(This article is dedicated to my neurologist, James Gilbert, M.D., who faithfully put up with me as a terrible complaining migraine patient for over 40 years)
Yes, wild lettuce was my big health game changer. This Gateway herb opened up the world of Herbs for me. After many years of doubt, this lowly herb was my salvation.
As stated in my Ginger article, my first impression of herbs was not positive. I thought they were just placebos. I purchased the well known book “Prescription for Nutritional Healing” The 4th Edition by Phyllis A. Balch, CNC. It was a couple of years before I even began reading it. When I did finally start reading the book I would look up in the Index “Ailments” such as “Migraines” and investigate listed herbs just as most would do. A very common herb mentioned for migraines is “Feverfew”. It had no effect on me and I even tried a few other common migraine herbs such as “Butterbur’ and “Chamomile”. No effect! I was discouraged!
But my breakthrough came was when instead of researching under “Ailments” I began researching under treatments for the symptoms of Ailments. I looked under “Pain and Nausea’ instead of “Headaches and Migraines”.
Searching for a treatment for the most important symptom of Migraines which is pain lead me to Wild lettuce and scores of others. To paraphrase the famous Robert Frost poem, taking the “less travelled path” which was researching the symptoms and not the disease made all the difference for me. Using wild lettuce to treat migraines is not well known or researched. But it is used for pain. Under the chapter on “Pain Control” in “Prescription for Nutritional Healing” was a section on herbs for pain which stated “Hops, Kava kava, passion flower, valerian root, wild lettuce, and wood betony have muscle-relaxing properties and may help to relieve back pain.”
By Google-ing “Wild lettuce” I found wildlettuce.com which sells wild lettuce in a number of forms including the dried herb, a resin, an extract, and as an oil. I have found the 15X extract as most effective to treat my acute attacks. Making warm tea out of one teaspoon of powered 15X wild lettuce extract, half a teaspoon of powered ginger root, and a little pinch of the herb Stevia (to counteract the bitterness of the wild lettuce) will usually stop my migraine attacks in about 30 minutes of resting after drinking the tea.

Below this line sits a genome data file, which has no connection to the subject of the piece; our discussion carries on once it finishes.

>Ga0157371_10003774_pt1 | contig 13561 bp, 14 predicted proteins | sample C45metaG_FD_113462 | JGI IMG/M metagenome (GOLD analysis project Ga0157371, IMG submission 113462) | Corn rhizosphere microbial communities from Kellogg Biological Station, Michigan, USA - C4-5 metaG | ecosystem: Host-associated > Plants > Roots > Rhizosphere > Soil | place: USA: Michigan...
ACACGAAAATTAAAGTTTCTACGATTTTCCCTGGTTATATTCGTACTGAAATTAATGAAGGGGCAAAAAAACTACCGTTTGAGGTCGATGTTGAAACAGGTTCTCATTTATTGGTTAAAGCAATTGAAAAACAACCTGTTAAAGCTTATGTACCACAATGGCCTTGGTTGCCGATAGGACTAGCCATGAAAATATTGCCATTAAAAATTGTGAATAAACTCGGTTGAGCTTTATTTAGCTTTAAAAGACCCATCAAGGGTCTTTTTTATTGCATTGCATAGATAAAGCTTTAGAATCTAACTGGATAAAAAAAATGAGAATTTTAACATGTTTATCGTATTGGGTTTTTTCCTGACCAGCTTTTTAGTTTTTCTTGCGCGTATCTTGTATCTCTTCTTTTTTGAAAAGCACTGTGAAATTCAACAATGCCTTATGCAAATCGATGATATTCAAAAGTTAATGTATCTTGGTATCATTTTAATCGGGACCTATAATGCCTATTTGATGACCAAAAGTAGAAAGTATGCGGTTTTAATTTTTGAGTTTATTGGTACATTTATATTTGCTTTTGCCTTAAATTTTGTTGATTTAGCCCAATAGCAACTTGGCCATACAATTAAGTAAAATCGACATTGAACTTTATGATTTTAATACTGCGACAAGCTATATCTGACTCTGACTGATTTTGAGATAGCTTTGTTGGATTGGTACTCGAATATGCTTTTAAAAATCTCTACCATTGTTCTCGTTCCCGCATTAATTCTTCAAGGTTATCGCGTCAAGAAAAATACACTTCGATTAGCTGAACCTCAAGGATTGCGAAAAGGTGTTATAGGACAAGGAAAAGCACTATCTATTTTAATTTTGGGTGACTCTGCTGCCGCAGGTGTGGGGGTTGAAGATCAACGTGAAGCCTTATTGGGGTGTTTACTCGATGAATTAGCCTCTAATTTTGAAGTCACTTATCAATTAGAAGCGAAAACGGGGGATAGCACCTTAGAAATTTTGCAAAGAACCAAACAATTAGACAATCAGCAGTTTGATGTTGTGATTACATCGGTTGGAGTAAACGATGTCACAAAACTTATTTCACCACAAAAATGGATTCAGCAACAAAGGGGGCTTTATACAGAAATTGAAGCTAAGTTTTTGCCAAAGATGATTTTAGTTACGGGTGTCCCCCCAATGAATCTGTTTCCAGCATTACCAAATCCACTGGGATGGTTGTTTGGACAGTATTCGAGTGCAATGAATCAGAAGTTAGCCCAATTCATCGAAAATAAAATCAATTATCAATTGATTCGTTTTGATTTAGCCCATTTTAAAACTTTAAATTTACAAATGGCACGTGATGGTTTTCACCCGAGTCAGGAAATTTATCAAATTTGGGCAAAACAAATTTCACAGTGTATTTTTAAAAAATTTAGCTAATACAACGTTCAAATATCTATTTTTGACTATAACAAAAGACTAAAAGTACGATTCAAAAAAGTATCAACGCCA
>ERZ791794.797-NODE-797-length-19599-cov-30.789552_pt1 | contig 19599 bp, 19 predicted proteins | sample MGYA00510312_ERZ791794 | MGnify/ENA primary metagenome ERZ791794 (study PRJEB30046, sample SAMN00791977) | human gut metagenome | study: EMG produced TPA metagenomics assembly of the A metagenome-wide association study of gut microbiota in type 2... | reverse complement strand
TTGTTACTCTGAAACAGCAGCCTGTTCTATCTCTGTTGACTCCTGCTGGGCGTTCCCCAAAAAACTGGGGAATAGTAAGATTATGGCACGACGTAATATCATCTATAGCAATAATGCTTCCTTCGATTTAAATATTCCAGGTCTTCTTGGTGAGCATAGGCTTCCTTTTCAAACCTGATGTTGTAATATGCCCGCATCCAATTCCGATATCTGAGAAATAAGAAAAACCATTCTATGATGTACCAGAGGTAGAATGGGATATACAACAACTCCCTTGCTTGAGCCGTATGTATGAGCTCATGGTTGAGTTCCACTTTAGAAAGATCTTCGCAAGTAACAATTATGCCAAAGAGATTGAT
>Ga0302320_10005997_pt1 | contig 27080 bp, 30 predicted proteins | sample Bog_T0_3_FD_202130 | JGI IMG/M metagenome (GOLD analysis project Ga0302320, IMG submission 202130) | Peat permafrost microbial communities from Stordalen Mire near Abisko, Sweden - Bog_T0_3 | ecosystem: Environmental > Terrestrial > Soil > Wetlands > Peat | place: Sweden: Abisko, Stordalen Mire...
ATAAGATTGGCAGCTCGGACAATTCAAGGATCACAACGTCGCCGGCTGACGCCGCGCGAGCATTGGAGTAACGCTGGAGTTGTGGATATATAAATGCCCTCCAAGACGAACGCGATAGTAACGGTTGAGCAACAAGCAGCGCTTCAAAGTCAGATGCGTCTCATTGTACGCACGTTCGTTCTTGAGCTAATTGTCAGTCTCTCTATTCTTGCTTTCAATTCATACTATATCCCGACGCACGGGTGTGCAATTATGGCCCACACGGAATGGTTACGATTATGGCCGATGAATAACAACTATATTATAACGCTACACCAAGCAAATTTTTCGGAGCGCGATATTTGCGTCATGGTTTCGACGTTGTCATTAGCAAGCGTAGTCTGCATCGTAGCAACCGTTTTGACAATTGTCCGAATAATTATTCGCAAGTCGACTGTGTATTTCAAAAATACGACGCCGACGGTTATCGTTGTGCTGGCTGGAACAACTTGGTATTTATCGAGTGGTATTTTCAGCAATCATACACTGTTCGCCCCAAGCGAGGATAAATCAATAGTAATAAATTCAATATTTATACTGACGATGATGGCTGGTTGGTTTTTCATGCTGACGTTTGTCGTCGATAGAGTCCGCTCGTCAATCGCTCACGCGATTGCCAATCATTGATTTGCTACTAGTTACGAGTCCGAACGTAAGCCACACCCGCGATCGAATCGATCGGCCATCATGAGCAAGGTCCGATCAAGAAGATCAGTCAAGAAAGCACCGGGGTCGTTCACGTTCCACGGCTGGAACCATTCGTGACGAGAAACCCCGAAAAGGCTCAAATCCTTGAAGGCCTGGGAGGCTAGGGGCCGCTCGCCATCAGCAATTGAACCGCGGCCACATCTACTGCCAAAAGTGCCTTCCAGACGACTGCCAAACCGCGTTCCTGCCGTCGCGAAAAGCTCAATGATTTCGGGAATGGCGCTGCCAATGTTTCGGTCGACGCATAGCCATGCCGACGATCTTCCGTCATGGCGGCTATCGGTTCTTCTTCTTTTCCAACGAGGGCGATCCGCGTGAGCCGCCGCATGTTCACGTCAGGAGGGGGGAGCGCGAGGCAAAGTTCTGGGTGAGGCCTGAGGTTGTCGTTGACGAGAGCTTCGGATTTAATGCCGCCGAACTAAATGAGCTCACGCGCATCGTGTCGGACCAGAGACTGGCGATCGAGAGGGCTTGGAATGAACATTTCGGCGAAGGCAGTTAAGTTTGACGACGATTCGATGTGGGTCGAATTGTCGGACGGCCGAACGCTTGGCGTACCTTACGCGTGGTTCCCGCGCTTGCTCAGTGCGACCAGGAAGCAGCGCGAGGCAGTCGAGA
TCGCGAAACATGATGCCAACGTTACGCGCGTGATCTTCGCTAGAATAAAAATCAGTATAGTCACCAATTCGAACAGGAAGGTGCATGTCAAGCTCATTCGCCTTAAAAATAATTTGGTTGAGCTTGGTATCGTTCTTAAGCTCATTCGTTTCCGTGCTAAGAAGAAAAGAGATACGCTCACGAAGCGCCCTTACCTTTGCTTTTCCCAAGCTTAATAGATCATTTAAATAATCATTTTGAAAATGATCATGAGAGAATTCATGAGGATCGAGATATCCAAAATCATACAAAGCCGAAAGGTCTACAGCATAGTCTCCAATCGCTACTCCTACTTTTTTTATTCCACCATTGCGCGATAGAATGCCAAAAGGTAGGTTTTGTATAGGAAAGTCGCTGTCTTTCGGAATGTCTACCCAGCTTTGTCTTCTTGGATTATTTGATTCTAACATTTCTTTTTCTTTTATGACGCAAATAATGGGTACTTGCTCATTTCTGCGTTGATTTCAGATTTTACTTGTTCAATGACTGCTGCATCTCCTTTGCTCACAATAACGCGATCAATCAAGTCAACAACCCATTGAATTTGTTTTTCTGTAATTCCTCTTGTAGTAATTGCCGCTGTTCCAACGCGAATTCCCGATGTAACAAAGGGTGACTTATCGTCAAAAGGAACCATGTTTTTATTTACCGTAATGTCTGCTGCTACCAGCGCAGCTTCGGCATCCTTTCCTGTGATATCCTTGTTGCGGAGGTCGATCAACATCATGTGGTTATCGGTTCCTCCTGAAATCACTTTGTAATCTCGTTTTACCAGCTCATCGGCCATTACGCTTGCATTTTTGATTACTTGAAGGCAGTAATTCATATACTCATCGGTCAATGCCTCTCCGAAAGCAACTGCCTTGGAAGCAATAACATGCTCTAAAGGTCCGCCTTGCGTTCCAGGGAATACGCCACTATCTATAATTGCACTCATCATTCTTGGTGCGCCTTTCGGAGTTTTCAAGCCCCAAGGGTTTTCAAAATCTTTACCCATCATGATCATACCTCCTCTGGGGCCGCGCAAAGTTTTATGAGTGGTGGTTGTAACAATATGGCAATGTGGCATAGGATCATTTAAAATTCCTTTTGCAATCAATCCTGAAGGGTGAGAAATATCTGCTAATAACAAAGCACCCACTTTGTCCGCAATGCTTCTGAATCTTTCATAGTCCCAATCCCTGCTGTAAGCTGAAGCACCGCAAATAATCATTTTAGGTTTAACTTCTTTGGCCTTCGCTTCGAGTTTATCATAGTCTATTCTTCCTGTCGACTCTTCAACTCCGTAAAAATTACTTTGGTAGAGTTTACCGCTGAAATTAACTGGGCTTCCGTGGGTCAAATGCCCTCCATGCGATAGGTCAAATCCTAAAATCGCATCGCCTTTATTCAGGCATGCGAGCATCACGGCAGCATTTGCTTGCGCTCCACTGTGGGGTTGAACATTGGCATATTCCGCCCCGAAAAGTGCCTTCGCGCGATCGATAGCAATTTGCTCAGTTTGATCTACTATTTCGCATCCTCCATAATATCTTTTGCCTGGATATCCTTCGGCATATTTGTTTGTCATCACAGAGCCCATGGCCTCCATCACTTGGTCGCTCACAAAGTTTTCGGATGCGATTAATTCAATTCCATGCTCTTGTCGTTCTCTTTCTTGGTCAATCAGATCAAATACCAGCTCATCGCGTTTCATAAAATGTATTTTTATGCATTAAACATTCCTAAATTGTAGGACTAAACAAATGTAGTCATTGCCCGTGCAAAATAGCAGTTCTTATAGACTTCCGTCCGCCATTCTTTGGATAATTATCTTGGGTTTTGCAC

I have now a large arsenal of various herbs not only for my migraines but also for my wife’s arthritis, asthma, diabetes and also for occasional depression, anxiety, fatigue, and other symptoms which I plan to share with you on this website.
Not every herb is effective for everybody. Some will work for you but not for me. Other times symptoms may be severe and require a different herb or a combination. Sometimes a herb may work well for a period of time and stop working. There is also the issue of tolerance for some herbs. Tolerance means you need more and more of the herb to get the same effect. That is why it is good to have several herbs available just in case. This is particularly true for any pain ailmentAlthough most of the herbs I plan to discuss are relatively safe, they may not be safe in larger amounts. REMEMBER: HERBS ARE NO DIFFERENT THAN PHARMACEUTICALS. They can be toxic particularly in large amounts. There are reports in the literature that some herbs may be habit forming to some degree in large doses after long periods of time. Wormwood comes to mind.
In “Wild Lettuce” Part 2, I will discuss the plant, its harvest, preparation, and colorful history.
- “Prescription for Nutritional Healing” The 4th Edition by Phyllis A. Balch, CNC.